Also, the order of the Pearson correlation graphs in Figure 4—figure supplement 1B, C is now matched with that in Figure 4C, D.

7) Are the data from Figure 5—figure supplement 2 collected in DD conditions?

Yes, they are. We noticed that this information was before mentioned only in the main text. Now, it is specified in the figure caption as well.

“Time series in the four examples were taken in constant darkness (DD) and[…]”

8) This is a stylistic consideration, but some of the new figure captions (for example the caption for Figure 6), read like a Results section. They don't clearly explain what is being graphed and instead make conclusions about the data.

We regret not having included details. We have added more information about the figure in caption for Figure 6 and now it reads:

“In each panel, bar plots on left show average fractional time spent in grooming in mutant and control flies. Pie charts on right present average fractional time spent in grooming (green), locomotion (gray), sleep (dark gray), short rest (purple) and feeding (blue). Here, numerical values for fractional time spent in behavior are indicated only for grooming, locomotion and sleep[…]”

9) There are some residual typos, such as missing spaces before references and sporadic double spaces. There are almost certainly other typos that I failed to see in reading it. So careful copy editing should be done to reduce the number of these that make it into print.

We thank the reviewer for this comment and have now corrected 14 similar typos.

10) The authors might want to consider versions of the title along these lines: "Automated classification of grooming behavior in Drosophila reveals independent modes of genetic control " This reflects a few suggestions: (1) I don't think it's essential to mention kNN in the title. Other clustering approaches would presumably work in that space, (2) "internally programmed behavior" still strikes me as an odd framing. I'd rather see a quick summary of their major science finding. Those are my two cents. Happy to leave this up to the authors.

We appreciate the referee’s suggestion. Considering (1) this is a methods/technique paper (2) referee comment above about further ‘toning down’ of the grooming control model we propose, and (3) the suggestion to replace ‘internally programmed’ from title, we decided to keep ‘kNN’, not mention ‘independent control’ and replace ‘internally programmed’ with ‘long-term’ in the title. The new title is:

“Automated analysis of long-term grooming behavior in Drosophila using a k-nearest neighbors classifier”

https://doi.org/10.7554/eLife.34497.042

Article and author information

Author details

  1. Bing Qiao

    Department of Physics, University of Miami, Coral Gables, United States
    Contribution
    Data curation, Software, Formal analysis, Validation, Investigation, Visualization, Writing—original draft
    Contributed equally with
    Chiyuan Li
    Competing interests
    No competing interests declared
  2. Chiyuan Li

    Department of Physics, University of Miami, Coral Gables, United States
    Contribution
    Conceptualization, Software, Formal analysis, Methodology, Writing—original draft
    Contributed equally with
    Bing Qiao
    Competing interests
    No competing interests declared
  3. Victoria W Allen

    Department of Genetics and Development, Columbia University, New York, United States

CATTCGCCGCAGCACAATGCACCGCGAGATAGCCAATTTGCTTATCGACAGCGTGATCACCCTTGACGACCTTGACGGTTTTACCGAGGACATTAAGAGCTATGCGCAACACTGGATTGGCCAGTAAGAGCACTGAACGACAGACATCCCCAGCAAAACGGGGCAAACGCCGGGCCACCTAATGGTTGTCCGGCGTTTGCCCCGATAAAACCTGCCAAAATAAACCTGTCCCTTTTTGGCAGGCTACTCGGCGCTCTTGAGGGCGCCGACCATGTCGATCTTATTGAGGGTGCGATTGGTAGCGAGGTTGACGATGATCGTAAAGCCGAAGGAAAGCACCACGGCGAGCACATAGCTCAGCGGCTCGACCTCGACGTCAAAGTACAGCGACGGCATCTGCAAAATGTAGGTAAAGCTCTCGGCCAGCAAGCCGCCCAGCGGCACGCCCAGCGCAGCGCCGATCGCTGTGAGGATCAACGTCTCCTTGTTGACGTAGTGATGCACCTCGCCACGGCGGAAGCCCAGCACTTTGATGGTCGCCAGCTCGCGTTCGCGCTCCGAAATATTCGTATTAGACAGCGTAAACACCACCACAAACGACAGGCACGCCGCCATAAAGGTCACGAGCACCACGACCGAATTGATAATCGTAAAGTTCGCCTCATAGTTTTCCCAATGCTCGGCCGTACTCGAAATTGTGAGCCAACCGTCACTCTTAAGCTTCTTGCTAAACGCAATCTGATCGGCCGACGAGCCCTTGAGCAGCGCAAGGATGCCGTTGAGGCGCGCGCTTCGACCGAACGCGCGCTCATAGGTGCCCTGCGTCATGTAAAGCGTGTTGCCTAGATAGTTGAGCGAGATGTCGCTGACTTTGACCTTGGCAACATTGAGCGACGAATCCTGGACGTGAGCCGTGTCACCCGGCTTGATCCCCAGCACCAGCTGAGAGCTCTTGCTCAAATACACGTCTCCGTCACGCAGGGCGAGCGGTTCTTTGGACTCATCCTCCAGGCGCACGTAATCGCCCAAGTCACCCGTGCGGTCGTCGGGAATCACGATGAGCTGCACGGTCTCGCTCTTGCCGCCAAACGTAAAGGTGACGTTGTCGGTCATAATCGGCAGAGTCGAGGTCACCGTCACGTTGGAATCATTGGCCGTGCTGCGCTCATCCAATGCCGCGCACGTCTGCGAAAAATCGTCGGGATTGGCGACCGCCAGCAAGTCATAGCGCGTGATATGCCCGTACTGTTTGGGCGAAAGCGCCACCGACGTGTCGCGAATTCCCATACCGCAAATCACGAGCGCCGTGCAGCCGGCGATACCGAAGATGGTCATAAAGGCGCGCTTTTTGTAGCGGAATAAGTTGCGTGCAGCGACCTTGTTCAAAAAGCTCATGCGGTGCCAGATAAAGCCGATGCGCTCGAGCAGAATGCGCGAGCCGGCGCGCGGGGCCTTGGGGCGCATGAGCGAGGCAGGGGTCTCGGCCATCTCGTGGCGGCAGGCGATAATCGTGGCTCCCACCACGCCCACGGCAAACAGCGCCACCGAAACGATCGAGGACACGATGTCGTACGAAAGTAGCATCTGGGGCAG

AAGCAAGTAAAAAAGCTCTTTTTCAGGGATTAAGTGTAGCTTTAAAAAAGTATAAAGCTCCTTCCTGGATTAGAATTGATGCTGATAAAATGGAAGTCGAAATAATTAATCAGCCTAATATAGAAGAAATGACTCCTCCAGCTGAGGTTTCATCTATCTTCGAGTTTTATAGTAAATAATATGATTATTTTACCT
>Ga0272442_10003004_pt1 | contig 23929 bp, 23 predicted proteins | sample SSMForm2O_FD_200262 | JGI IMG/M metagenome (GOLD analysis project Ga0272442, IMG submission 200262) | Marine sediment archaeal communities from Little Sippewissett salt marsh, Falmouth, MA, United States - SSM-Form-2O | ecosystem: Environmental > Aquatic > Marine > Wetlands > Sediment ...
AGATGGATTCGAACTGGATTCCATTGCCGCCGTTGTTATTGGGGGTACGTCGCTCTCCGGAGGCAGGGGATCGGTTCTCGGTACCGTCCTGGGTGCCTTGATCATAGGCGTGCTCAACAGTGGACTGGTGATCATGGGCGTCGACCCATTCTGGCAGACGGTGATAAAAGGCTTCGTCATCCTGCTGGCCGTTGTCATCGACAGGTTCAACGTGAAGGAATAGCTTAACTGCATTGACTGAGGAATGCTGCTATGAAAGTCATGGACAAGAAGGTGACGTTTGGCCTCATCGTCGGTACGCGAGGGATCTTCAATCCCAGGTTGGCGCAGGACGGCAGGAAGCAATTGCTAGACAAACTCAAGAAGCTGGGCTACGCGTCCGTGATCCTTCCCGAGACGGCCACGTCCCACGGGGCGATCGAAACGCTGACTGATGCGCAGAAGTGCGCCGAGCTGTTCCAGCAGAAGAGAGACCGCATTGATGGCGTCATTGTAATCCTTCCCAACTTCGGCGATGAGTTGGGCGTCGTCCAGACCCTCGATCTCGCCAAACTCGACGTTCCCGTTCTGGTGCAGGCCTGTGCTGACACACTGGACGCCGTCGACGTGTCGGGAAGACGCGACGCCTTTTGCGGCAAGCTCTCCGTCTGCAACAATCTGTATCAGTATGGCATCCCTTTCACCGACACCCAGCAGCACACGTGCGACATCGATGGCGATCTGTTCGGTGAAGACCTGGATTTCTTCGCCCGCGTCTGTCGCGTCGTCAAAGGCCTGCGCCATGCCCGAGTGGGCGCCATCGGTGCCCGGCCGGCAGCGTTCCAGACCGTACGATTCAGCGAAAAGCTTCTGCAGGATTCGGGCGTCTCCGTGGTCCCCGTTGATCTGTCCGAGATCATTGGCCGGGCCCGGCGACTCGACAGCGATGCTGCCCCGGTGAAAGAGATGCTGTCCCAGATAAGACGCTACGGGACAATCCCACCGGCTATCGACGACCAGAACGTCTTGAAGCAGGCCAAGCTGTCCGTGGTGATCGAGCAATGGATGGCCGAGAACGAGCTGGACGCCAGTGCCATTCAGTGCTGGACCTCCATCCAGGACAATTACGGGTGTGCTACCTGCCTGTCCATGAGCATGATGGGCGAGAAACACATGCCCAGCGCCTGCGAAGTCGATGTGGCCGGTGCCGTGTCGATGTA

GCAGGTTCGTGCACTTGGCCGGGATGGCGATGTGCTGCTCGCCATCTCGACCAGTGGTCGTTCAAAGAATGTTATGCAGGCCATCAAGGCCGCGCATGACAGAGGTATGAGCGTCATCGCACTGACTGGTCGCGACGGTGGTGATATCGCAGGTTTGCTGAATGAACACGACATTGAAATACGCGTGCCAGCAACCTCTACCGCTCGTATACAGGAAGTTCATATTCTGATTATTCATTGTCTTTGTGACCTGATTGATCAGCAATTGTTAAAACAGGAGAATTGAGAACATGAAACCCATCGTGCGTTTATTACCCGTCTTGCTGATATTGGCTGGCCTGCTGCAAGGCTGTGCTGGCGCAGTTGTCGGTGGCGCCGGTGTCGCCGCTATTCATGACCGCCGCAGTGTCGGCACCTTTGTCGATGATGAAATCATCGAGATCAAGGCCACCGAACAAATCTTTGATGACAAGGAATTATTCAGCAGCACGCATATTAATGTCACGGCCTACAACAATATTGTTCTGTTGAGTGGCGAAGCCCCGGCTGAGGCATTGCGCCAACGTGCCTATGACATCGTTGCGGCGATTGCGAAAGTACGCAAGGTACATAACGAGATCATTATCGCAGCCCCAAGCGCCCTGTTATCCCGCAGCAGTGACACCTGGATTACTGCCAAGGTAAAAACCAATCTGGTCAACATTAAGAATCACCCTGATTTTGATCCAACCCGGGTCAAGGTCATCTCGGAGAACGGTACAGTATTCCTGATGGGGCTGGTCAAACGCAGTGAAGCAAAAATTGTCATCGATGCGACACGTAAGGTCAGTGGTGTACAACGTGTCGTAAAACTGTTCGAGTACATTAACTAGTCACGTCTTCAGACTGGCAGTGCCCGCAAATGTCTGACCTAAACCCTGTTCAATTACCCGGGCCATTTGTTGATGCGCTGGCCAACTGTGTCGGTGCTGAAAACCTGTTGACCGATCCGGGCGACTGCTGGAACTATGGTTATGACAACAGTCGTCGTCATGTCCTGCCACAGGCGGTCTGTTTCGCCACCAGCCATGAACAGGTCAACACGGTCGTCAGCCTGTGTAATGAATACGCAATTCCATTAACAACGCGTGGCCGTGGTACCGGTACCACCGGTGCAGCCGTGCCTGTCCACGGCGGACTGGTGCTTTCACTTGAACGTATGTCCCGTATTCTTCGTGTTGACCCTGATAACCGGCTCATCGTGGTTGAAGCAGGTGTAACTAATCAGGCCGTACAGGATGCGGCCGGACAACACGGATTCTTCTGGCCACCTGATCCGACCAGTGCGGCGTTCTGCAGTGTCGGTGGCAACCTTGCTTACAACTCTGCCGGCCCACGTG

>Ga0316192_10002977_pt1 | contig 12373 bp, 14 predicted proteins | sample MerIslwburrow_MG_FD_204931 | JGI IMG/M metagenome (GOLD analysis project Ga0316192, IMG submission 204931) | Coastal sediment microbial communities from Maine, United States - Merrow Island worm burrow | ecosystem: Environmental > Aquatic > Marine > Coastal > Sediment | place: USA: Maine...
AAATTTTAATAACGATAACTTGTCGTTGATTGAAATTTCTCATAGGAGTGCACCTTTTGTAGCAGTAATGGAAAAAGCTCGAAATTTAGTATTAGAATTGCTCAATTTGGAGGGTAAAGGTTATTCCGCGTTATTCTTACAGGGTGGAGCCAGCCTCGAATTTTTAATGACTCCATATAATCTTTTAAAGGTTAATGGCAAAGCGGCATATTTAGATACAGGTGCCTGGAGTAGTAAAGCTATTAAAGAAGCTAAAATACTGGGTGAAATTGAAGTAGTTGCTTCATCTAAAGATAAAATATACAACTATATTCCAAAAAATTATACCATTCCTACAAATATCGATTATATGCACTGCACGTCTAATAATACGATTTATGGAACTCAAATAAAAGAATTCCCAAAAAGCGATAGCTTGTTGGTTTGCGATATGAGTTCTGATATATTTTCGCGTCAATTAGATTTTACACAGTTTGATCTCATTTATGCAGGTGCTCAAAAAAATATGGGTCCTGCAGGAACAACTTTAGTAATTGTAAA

Contribution
    Investigation, Writing—review and editing
    Competing interests
    No competing interests declared
  4. Mimi Shirasu-Hiza

    Department of Genetics and Development, Columbia University, New York, United States
    Contribution
    Funding acquisition, Writing—review and editing
    Competing interests
    No competing interests declared
  5. Sheyum Syed

    Department of Physics, University of Miami, Coral Gables, United States
    Contribution
    Conceptualization, Supervision, Funding acquisition, Project administration, Writing—review and editing
    For correspondence
    s.syed@miami.edu
    Competing interests
    No competing interests declared
    ORCID icon "This ORCID iD identifies the author of this article:" 0000-0002-4642-6678

Funding

National Science Foundation (IOS-1656603)

  • Sheyum Syed

National Institutes of Health (R01GM105775)

  • Mimi Shirasu-Hiza

National Institutes of Health (R01AG045842)

  • Mimi M Shirasu-Hiza

The funders had no role in study design, data collection and interpretation, or the decision to submit the work for publication.

Acknowledgements

This work was partially supported by the National Science Foundation under grant IOS-1656603 to SS and by National Institutes of Health grants R01GM105775 and R01AG045842 to MSH. The authors are grateful to William Ja, F Rob Jackson, Amita Sehgal and Michael Young for providing fly strains, Juan Lopez and Manuel Collazo for technical support and Stanislav Lazopulo and Andrey Lazopulo for suggestions and assistance with experiments. We thank Alan Li and Gadi Trocki for helpful comments on the manuscript.

Reviewing Editor

  1. Kristin Scott, University of California, Berkeley, Berkeley, United States

Publication history

  1. Received: December 20, 2017
  2. Accepted: February 26, 2018
  3. Accepted Manuscript published: February 27, 2018 (version 1)
  4. Version of Record published: March 20, 2018 (version 2)

Copyright

© 2018, Qiao et al.

This article is distributed under the terms of the Creative Commons Attribution License, which permits unrestricted use and redistribution provided that the original author and source are credited.